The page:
Tomato

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Lycopersicon esculentum is the poster child of the Columbian Exchange. Before Columbus, Europe had no tomatoes and therefore pizzas were all cheesy white. Pasta sauce as we know it was impossible. And on and on. Although the Andes most likely is the tomato’s home ground, it came to Europe first from Mexico. The word “tomato” derives from Nahuatl.

For a while, in the modern history of the tomato in the West, taxonomy was destiny. As a member of the deadly nightshade family, the Solanaceae, tomatoes were shunned as poisonous. This prejudice persisted well into the nineteenth century and even later in some places, including the rural U.S.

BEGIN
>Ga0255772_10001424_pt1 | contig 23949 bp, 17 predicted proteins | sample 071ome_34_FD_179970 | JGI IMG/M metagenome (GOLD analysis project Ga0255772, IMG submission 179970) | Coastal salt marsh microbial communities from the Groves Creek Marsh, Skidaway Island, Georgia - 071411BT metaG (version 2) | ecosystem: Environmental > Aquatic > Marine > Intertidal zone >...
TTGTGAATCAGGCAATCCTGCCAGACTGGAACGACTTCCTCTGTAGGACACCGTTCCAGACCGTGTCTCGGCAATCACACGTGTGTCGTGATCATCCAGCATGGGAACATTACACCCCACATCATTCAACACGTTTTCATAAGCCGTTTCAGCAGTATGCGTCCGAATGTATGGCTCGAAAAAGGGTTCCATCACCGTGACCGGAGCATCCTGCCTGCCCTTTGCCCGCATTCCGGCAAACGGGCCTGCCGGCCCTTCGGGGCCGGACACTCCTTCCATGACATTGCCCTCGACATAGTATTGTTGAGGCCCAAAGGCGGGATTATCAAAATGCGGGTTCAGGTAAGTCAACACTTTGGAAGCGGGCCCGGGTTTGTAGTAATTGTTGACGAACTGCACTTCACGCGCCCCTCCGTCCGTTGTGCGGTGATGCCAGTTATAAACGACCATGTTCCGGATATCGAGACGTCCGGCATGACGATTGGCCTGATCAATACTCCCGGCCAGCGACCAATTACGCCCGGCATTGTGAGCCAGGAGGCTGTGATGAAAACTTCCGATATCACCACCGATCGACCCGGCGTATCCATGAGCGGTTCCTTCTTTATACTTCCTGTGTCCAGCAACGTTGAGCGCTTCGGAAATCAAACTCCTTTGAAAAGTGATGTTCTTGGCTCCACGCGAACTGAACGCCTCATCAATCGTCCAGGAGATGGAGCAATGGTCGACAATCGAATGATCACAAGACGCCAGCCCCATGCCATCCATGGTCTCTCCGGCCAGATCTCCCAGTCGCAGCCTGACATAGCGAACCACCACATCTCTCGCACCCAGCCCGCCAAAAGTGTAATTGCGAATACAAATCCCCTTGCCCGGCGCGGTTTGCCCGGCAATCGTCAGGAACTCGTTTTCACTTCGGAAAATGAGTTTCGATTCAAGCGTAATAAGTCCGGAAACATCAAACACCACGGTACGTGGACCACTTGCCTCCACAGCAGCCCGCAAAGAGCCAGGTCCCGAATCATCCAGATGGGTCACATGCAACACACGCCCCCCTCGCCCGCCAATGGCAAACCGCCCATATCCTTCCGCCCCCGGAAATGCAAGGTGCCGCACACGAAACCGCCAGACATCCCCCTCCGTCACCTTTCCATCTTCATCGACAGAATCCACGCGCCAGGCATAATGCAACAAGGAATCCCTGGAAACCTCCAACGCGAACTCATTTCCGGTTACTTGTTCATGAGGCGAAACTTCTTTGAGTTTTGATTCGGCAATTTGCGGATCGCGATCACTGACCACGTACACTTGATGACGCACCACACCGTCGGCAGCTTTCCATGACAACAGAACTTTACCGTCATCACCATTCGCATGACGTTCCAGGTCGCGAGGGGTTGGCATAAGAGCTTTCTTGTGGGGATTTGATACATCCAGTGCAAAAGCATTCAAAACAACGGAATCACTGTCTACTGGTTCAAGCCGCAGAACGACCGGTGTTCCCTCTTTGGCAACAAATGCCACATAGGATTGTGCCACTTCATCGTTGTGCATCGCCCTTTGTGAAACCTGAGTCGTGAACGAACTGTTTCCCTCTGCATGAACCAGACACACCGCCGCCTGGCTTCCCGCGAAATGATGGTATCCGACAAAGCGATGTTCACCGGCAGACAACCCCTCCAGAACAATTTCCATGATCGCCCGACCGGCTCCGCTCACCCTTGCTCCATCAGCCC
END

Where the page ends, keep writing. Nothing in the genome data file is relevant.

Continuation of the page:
More recently, now that the tomato is mass-produced in low-quality strains that resist damage during transit, it is possible to buy whole raw “fresh” tomatoes in any month. Although anyone who would purchase such an abomination should be an object of pity, no one forces anyone to buy “fresh” tomatoes out of season. During the season, the glut of wonderful local tomatoes should restore even the most ardent Slow Fooder’s faith in the market.

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